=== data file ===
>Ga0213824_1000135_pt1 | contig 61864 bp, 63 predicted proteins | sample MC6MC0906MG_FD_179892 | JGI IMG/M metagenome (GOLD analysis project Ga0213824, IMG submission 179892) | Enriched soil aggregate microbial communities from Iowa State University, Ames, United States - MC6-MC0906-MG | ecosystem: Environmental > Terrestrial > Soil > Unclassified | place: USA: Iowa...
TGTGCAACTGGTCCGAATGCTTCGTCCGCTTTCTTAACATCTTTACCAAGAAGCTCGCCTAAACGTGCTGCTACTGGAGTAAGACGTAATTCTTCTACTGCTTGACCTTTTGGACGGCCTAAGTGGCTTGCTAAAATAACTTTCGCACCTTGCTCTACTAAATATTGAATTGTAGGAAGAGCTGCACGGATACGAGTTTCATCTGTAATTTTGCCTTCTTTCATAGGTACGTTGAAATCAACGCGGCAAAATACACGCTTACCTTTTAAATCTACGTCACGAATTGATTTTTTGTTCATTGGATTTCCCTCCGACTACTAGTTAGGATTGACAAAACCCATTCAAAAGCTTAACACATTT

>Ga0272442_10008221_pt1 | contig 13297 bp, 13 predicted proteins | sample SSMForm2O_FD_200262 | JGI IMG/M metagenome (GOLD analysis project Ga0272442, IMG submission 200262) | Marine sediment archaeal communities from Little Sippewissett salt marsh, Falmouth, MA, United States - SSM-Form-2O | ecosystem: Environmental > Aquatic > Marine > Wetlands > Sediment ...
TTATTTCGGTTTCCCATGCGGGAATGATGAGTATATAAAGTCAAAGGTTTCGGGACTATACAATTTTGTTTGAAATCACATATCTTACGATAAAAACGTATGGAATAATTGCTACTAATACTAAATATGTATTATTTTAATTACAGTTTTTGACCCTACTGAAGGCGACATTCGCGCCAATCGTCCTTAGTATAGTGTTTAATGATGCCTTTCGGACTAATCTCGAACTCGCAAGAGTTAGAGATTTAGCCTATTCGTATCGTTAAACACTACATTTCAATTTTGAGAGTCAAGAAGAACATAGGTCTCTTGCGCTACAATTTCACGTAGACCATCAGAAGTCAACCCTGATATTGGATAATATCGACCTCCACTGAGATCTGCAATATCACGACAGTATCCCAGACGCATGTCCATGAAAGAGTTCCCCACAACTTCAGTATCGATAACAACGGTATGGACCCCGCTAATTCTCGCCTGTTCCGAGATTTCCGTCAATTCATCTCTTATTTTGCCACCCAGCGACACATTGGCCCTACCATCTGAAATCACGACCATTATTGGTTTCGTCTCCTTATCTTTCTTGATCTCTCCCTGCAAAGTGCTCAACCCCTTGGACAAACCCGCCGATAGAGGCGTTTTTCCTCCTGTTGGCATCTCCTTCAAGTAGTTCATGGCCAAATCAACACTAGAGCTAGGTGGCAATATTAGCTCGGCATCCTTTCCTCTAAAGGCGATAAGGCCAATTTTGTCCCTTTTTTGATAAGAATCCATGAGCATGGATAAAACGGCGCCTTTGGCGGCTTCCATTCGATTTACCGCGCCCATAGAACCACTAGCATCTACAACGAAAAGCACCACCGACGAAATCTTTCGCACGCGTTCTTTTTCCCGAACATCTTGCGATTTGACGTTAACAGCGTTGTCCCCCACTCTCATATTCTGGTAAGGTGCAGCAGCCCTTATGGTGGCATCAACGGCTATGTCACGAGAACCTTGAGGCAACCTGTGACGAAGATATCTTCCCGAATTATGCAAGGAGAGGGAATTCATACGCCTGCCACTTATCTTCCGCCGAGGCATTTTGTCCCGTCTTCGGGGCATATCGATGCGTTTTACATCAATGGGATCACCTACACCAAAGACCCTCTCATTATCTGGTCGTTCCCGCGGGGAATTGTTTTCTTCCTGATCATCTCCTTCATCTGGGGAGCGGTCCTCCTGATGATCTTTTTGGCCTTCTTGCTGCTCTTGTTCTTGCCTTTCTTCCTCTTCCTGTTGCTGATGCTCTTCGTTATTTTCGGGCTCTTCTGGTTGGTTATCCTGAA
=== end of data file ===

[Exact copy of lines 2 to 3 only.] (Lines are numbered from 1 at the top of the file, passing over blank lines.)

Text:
TGTGCAACTGGTCCGAATGCTTCGTCCGCTTTCTTAACATCTTTACCAAGAAGCTCGCCTAAACGTGCTGCTACTGGAGTAAGACGTAATTCTTCTACTGCTTGACCTTTTGGACGGCCTAAGTGGCTTGCTAAAATAACTTTCGCACCTTGCTCTACTAAATATTGAATTGTAGGAAGAGCTGCACGGATACGAGTTTCATCTGTAATTTTGCCTTCTTTCATAGGTACGTTGAAATCAACGCGGCAAAATACACGCTTACCTTTTAAATCTACGTCACGAATTGATTTTTTGTTCATTGGATTTCCCTCCGACTACTAGTTAGGATTGACAAAACCCATTCAAAAGCTTAACACATTT

>Ga0272442_10008221_pt1 | contig 13297 bp, 13 predicted proteins | sample SSMForm2O_FD_200262 | JGI IMG/M metagenome (GOLD analysis project Ga0272442, IMG submission 200262) | Marine sediment archaeal communities from Little Sippewissett salt marsh, Falmouth, MA, United States - SSM-Form-2O | ecosystem: Environmental > Aquatic > Marine > Wetlands > Sediment ...